"When driving long-combination vehicles (trucks so long and heavy that they need a special permit to be driven on roads), it is important that the driver handles the vehicle as safely as possible. This master thesis will explore methods for estimating the risks for the subject vehicle and surrounding traffic which allow safe maneuvering. This will be used both for alerting the driver of dangerous situations and autonomous driving. The work includes adaptive systems and risk analysis, and will be performed at Volvo Group Trucks Technology."
Bjorn Persson Mattsson
Multi-level evaluation of autonomous vehicles using agent-based transport simulation for the case of Singapore
Based on an existing large-scale agent-based simulation of Singapore (MATSIM) the impacts of autonomously driving vehicles are examined. The focus of investigation lies on the emerging choice behaviour of customers in the multi-modal public transport scenario. Different pricing scenarios and service schemes are simulated to compare the acceptance and usability of the new technology.
January until June 2016 @ ETH Singapore Center Future Cities Laboratory (FCL) - www.futurecities.ethz.ch
Presentation: mid-July 2016
Real-time optimization of traffic situation maneuvers for long combination vehicles (LCVs)
An approach to improve traffic safety and to further increase transport efficiency of LCVs is to utilize automated driving functionalities including propulsion, braking and steering. This master thesis will propose an optimization scheme which allows real-time actuation generation for highway maneuvers of LCVs. The work includes adaptive systems and programming and optimization, and will be performed at Volvo Group Trucks Technology.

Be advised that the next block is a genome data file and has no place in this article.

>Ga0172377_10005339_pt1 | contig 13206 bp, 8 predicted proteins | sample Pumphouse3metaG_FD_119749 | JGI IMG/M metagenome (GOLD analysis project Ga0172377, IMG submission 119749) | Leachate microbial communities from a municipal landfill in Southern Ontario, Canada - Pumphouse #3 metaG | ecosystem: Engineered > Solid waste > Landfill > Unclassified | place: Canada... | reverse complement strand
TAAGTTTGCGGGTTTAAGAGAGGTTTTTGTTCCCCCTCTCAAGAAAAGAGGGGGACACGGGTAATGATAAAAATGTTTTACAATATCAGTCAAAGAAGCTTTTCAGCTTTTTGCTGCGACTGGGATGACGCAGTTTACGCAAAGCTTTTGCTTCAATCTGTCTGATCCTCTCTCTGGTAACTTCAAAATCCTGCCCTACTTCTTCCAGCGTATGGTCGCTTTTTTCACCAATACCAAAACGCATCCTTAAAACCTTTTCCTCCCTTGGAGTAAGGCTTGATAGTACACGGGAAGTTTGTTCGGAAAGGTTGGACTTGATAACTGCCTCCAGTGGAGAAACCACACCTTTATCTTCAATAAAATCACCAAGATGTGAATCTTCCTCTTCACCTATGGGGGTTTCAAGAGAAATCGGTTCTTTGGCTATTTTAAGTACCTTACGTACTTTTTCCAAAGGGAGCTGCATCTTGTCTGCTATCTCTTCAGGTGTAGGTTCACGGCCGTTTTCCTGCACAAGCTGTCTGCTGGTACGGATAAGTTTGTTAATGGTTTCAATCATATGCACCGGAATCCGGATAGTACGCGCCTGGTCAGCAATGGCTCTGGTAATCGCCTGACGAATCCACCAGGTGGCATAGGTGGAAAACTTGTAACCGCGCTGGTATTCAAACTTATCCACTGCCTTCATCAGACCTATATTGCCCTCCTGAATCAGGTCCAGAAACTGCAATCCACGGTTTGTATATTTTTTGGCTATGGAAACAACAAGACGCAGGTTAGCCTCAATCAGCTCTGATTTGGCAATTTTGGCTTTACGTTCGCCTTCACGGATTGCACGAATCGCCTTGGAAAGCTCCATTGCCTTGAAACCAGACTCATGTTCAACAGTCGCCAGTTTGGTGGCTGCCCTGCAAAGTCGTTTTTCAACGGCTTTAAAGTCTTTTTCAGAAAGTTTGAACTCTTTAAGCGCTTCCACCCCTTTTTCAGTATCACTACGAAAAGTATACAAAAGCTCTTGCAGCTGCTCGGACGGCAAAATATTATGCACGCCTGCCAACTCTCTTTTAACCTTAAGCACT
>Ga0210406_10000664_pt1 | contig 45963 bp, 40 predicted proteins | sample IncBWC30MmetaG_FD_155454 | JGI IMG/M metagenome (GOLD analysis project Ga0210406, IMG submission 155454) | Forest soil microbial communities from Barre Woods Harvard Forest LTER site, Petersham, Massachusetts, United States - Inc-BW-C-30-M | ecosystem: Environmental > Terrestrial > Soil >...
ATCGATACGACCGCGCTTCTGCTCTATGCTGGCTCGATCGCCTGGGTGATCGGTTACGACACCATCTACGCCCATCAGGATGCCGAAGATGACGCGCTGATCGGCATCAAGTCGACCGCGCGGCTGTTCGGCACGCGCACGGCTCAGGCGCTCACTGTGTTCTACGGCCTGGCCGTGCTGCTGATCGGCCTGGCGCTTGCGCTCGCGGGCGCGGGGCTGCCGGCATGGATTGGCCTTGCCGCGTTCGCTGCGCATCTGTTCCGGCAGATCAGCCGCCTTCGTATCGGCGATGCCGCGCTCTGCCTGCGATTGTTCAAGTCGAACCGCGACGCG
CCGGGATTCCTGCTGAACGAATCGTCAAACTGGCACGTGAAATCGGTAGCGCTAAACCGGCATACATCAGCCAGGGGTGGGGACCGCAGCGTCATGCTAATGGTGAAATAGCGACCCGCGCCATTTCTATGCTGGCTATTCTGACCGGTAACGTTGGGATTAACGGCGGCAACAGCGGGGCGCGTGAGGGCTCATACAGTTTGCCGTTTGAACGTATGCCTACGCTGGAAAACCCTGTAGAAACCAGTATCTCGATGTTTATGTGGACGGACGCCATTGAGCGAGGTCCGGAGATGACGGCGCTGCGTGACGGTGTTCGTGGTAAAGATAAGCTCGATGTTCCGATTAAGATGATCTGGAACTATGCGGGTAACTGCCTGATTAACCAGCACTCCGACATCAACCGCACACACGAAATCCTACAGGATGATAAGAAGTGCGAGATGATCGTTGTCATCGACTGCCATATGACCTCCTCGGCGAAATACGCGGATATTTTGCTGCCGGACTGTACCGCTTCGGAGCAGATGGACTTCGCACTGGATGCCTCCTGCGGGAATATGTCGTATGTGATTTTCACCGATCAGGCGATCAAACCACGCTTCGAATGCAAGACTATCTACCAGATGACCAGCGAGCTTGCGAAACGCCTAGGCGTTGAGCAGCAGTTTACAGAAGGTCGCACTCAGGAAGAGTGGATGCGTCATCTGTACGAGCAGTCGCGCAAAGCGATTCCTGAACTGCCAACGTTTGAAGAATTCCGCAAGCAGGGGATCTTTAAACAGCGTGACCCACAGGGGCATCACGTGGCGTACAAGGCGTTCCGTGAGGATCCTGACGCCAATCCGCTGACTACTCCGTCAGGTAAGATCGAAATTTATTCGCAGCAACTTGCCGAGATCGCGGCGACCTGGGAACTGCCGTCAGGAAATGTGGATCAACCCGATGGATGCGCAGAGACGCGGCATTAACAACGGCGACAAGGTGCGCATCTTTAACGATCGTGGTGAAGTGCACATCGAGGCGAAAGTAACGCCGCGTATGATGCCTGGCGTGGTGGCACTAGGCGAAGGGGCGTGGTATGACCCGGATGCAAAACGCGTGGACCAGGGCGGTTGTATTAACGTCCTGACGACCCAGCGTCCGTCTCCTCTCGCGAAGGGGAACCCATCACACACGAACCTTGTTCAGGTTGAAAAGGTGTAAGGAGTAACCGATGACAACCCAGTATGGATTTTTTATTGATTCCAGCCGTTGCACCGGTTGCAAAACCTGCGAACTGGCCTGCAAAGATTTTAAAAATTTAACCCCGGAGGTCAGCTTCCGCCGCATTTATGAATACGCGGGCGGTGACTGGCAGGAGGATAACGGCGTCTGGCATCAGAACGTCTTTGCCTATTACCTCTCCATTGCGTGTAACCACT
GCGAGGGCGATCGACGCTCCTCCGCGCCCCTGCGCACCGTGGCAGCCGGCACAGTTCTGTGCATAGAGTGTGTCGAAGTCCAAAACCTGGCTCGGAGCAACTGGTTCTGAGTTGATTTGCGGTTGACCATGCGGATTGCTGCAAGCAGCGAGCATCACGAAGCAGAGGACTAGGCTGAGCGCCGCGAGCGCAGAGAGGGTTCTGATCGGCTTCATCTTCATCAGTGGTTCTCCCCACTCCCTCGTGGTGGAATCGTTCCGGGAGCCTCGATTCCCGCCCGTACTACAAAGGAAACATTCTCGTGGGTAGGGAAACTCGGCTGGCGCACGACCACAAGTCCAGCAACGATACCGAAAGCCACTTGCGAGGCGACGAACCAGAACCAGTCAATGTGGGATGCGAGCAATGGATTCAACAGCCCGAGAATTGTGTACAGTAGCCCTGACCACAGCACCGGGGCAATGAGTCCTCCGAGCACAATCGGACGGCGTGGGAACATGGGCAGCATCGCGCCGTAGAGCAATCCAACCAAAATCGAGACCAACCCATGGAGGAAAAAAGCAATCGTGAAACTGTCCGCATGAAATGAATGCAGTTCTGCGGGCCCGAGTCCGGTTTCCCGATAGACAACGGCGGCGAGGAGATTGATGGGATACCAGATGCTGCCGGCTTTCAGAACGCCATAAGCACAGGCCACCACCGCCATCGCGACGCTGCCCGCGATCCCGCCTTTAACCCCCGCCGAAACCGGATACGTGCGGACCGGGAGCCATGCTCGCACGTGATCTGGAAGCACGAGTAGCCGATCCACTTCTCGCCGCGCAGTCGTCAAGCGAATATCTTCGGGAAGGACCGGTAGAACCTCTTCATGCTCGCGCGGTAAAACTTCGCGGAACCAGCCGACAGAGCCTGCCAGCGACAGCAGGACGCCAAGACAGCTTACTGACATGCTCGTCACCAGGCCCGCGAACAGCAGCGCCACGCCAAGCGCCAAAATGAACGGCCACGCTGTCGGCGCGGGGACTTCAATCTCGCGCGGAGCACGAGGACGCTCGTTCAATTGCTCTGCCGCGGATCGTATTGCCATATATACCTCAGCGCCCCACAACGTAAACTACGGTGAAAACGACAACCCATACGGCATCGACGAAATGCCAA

Here are some tips from our director on doing thesis project. A summary of information about the master thesis:
- Start early (i.e. now), looking for a project: talk to teachers, look for posters, search the web. I will also forward occasional project proposals.
- The project should be CAS (or physics) related, interpreted in a wide sense. The most most important thing is that it has a solid scientific or engineering perspective.
- You need an examiner at Chalmers. You need a supervisor at Chalmers or elsewhere, such as in a company. (Examiner and supervisor may be the same person for a local Chalmers project.)
- Typically the project should be registered at the department where the examiner is active.
- Before you start, you need to have the registration form signed by the MPA, and the examiner. There should be a short project plan which is what I need to see to approve it as a CAS thesis.
- Don’t forget to fill in the work card once you start on the project (which implies attending other thesis presentations, etc.)
- More information is found at the Studentportal Examensarbete
If you have questions or need help, you very welcome to contact the Director.
From Prof. Bernhard Mehlig
I'd like to advertise that there are opportunities for MSc projects in Dynamical Systems in our group. We analyse the dynamics of particles in turbulent flows with dynamical-systems methods, analytically, by computer simulations, and experimentally.
This question has important applications in cloud physics (droplet dynamics in turbulent clouds and rain initiation), astrophysics (planet formation), biology (plankton dynamics), and industry (fiber suspensions).
Recently we received a grant from the Knut and Alice Wallenberg foundation (https://www.wallenberg.com/kaw/forskning/beviljade-anslag/projektanslag-2014) that will allow us to employ one or two PhD students on this subject from July 2015.
Information meeting for new CAS students 2015, Monday August 31st, 10.15-11.15, room FL71, Origo (Physics) building, Chalmers Johanneberg.
The meeting is intended for both Chalmers and Gothenburg University students. There will be a brief introduction to the program and an opportunity to meet many of the teachers.
Mats Granath, Director of CAS
This presentation by CAS student Carl Retzner was voted by the students to be one of the two best student presentations of the Complex Systems Seminars 2013-2014. The presentation is on Game Theory.
This presentation by student Angelica Andersson was voted by the students to be one of the two best student presentations of the Complex Systems Seminars 2013-2014. The presentation is on complexity perspectives on Social Norms.